How did the safety program come into being? “In the wake of the 2008 Kentucky Derby when Eight Belles died, and the admission around that time by Big Brown’s trainer, Richard Dutrow Jr., that he was legally giving anabolic steroids to Big Brown, our sport came under a great deal of scrutiny − from customers, the media, Congress, and others. Industry leaders acknowledged that there was a need to reform, and a self-regulatory organizational structure was identified as the best approach to take to enact reforms quickly. The Alliance was the mechanism put in place to self-regulate − to create standards to which tracks could adhere. Sixty tracks and nearly every major horsemen’s group in the country pledged their support of the standards of the Alliance.”

What are the goals of the program? “The main goal is for everyone in the industry to acknowledge that the safety of our human and equine athletes and the integrity of our sport are horse racing’s highest priorities. After that, the goal is to make sure that industry members walk the walk in addition to talking the talk.”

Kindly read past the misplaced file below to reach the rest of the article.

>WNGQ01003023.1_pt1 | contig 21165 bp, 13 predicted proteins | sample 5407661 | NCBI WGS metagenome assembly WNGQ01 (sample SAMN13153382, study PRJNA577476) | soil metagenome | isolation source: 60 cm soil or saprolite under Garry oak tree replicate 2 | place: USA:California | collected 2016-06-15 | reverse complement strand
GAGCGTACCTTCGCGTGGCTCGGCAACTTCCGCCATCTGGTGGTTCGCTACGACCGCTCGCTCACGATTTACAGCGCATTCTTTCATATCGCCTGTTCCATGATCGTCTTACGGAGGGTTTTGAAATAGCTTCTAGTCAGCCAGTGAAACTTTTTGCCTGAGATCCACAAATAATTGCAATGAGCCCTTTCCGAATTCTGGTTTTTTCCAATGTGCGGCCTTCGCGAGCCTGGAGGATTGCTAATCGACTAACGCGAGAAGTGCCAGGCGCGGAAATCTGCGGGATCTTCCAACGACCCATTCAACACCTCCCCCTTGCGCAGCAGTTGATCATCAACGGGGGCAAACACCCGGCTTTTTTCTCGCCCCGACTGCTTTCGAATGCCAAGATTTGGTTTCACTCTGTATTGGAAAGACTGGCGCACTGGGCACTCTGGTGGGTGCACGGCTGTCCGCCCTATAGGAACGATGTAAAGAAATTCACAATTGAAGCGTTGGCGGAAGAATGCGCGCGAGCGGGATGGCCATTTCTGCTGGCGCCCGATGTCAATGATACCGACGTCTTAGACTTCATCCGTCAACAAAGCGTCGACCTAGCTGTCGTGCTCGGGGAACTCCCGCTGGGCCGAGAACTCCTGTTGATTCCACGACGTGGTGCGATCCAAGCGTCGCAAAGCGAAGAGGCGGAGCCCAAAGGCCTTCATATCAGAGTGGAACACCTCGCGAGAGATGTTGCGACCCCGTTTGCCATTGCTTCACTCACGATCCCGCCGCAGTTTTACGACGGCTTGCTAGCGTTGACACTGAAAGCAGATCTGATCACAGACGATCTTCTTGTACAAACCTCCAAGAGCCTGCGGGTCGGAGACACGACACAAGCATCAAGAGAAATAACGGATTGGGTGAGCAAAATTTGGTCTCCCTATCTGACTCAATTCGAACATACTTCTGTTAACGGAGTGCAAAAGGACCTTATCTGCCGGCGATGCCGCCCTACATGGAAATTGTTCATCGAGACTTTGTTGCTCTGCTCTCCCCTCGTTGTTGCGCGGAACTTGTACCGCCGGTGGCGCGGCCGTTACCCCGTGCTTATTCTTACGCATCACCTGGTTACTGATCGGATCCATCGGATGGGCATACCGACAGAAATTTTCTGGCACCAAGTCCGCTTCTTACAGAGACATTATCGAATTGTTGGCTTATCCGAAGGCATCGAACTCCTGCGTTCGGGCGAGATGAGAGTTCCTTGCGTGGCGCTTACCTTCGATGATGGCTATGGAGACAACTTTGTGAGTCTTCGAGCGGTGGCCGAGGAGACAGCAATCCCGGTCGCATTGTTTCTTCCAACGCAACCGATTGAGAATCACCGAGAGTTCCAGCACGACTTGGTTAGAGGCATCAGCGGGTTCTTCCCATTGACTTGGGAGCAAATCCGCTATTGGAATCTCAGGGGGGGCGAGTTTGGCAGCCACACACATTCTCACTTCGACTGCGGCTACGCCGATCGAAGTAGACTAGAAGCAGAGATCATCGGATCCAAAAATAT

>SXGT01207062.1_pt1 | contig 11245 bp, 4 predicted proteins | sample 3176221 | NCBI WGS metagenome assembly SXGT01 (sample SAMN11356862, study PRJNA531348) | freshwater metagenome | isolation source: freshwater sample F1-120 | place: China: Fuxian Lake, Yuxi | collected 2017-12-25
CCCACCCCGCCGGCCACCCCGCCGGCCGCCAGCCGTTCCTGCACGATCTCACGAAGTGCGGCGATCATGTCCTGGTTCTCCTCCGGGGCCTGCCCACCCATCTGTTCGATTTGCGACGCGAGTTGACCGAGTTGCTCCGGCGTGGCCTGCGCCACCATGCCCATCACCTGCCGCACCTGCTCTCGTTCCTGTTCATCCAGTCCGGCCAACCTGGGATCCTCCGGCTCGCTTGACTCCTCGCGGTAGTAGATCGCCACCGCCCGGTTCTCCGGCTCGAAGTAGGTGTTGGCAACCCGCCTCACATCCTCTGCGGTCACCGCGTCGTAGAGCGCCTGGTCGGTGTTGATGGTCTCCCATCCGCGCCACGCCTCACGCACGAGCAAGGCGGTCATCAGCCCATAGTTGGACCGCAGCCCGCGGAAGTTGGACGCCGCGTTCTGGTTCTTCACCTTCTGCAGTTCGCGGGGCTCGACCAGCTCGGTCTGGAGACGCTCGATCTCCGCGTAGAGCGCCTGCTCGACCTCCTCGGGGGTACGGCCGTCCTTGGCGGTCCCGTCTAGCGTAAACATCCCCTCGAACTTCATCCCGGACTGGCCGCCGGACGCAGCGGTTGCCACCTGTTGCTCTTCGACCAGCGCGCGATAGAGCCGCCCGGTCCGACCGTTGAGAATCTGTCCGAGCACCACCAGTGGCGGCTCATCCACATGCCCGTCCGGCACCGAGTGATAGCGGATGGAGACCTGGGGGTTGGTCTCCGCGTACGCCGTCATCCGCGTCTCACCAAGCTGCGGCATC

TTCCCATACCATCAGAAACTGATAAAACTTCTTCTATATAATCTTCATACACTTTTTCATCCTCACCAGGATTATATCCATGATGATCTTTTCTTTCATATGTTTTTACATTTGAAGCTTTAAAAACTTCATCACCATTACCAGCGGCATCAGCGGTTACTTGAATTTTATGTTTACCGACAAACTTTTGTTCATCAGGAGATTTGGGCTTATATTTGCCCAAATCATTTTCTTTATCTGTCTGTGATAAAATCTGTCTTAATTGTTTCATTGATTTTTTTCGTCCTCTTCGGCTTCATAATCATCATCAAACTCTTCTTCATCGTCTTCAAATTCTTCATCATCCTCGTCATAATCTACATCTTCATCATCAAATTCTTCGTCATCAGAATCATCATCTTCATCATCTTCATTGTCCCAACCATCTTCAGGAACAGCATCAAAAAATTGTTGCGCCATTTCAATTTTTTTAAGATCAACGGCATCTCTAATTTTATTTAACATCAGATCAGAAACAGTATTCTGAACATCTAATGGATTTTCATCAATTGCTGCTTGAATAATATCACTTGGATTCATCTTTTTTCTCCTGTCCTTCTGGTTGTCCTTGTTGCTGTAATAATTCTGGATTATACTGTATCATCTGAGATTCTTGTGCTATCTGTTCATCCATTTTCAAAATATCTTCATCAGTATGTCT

How does a track get accredited? “Accreditation is sought voluntarily. We have found that tracks seek accreditation for varying reasons. The Alliance Code of Standards and application for accreditation are available on our website at www.ntra.com/content/safetyalliance. The application is very comprehensive and completing it requires a tremendous amount of cooperation from a track’s regulatory authority and horsemen. Once we receive an application, we schedule an on-site inspection during a track’s live race meet to confirm that what they say they are doing in the application is in fact being practiced. The inspection team, made up of a regulatory veterinarian, a track manager, and a representative of the Alliance, spends at least two days at a track examining facilities and interviewing management, racing officials, horsemen, veterinarians, jockeys, regulators, stewards, and fans. If it is proven that a track satisfies the standards, it gets accredited.”